J. L. BELL is a Massachusetts writer who specializes in (among other things) the start of the American Revolution in and around Boston. He is particularly interested in the experiences of children in 1765-75. He has published scholarly papers and popular articles for both children and adults. He was consultant for an episode of History Detectives, and contributed to a display at Minute Man National Historic Park.

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Sunday, September 06, 2020

Dr. Charles Hall, Regimental Surgeon, and Cleft Lips

On 6 Sept 1770, 250 years ago today, the Boston News-Letter carried this news item:
A few weeks since the Operation for the Hare-Lip was performed to great Perfection on a young Man in Milton near Brush-Hill; and a Child in Boston has received as much Benefit from the Operation as the Case would admit of, by Mr. HALL Surgeon to the 14th Regiment.——

The Impression these unhappy Sights are apt to make on married Women, should be an Inducement to have this Defect in Nature rectified early in Life, as there are numerous Instances of the Mother’s Affection having impressed her Offspring with the like Deformity.
This event shows up in histories of plastic surgery as the earliest recorded American examples of operations to repair cleft lips. It’s striking how that medical breakthrough was still accompanied by an antique warning that the condition was contagious—pregnant women might see people with cleft lips and pass the trait on to their babies!

The surgeon who did these operations was Dr. Charles Hall. He had cared for the men of the 14th Regiment at least since 1758, when he was in his late twenties. In 1768, while the regiment was in Halifax, Hall treated one soldier for a compound fracture of the arm, sawing off “between two and three inches of the whole substance of the Tibia” but reporting that after about five months that limb was “but very little shorter than the other.” Eighteenth-century medicine was not for the faint-hearted.

Dr. Hall presumably came to Boston with the regiment in October 1768. He shows up in the town’s Short Narrative of the Horrid Massacre, in the deposition of leather-dresser Ephraim Fenno:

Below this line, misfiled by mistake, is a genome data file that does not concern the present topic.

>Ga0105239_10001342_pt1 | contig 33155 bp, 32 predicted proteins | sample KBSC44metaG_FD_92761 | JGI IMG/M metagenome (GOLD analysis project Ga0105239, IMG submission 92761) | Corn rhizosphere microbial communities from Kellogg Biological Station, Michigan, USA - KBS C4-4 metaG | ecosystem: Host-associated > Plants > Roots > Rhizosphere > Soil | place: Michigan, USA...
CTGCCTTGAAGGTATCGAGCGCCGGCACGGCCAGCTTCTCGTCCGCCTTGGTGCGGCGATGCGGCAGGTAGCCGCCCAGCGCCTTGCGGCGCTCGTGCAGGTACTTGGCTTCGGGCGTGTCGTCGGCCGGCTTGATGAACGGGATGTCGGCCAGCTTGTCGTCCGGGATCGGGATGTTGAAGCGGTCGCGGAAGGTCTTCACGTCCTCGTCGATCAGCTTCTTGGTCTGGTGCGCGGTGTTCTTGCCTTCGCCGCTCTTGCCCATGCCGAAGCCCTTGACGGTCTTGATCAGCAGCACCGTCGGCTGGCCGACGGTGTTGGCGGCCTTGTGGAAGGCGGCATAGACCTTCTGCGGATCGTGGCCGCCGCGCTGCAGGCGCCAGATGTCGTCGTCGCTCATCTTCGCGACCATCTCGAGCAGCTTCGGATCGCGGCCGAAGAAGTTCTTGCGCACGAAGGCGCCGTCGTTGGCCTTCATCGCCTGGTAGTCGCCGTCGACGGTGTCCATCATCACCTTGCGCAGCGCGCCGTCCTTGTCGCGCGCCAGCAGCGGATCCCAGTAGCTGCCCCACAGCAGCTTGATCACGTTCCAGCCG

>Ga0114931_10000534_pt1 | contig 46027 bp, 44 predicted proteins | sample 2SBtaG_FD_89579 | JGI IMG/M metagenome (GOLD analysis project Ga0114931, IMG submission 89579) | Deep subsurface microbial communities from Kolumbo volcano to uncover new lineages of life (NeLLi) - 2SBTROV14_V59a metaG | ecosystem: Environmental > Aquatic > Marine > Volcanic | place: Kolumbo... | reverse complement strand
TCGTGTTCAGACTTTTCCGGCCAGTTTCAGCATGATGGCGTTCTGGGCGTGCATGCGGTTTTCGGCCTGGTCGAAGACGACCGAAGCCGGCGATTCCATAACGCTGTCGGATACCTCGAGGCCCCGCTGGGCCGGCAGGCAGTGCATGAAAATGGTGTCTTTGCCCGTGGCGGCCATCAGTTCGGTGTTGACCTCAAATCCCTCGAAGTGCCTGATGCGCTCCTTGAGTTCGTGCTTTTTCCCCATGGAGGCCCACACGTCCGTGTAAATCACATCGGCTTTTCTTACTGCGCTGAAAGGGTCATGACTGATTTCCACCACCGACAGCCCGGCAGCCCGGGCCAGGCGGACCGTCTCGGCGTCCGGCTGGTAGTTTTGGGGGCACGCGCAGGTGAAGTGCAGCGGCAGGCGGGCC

on Friday the ninth instant [i.e., of March], as I was going home by the hospital in the Common, I saw Doctor Hall, surgeon of the 14th regiment, looking out of his window, who said to me, dirty travelling, neighbour!

Yes, Sir, returned I.

He asked me what news in town?

I told him I heard nothing but what he knew already, that the talk was about the people that were murdered.

He then asked me if the people of the town were not easier?

I replied, I believed not, nor would be till all the soldiers had left the town.

He then asked me, if I heard whether the 14th regiment was going?

I answered, yes—for the people would not Be quiet till they were all gone.

He said, the town’s people had always used the soldiers ill, which occasioned this affair; and said, I wish, that instead of killing five or six, they had killed five hundred, damn me if I don’t.
Weeks after the Boston Massacre, the 14th Regiment moved to Castle William, and Dr. Hall probably went with them.

The Boston News-Letter article about Hall’s surgeries on cleft lips provided a little positive press for the army. The reference to “Brush-Hill” is notable; that was acting governor Thomas Hutchinson’s country estate.

The 14th Regiment remained at Castle William until 1772, then went to St. Vincent. In 1775, at the start of the Revolutionary War, its men fought at the Battle of Great Bridge in Virginia. The next year, the 14th was part of Gen. William Howe’s force at New York, and in 1777 the regiment returned to Britain to recruit more men.

Toward the end of the war, in 1782, the Crown sent the 14th Regiment to Jamaica. Dr. Charles Hall was promoted from the regiment to the army hospital on that island on Christmas Day. One year later he retired, going on half-pay. In 1795 the doctor wrote a letter from Nantwich, a small town in central England. Hall died in 1805 at the age of seventy-six.

(The picture above comes from a 1748 French manual of surgery, shown in Blaire O. Rogers’s “Treatment of Cleft Lip and Palate during The Revolutionary War,” downloadable as a P.D.F. file.)

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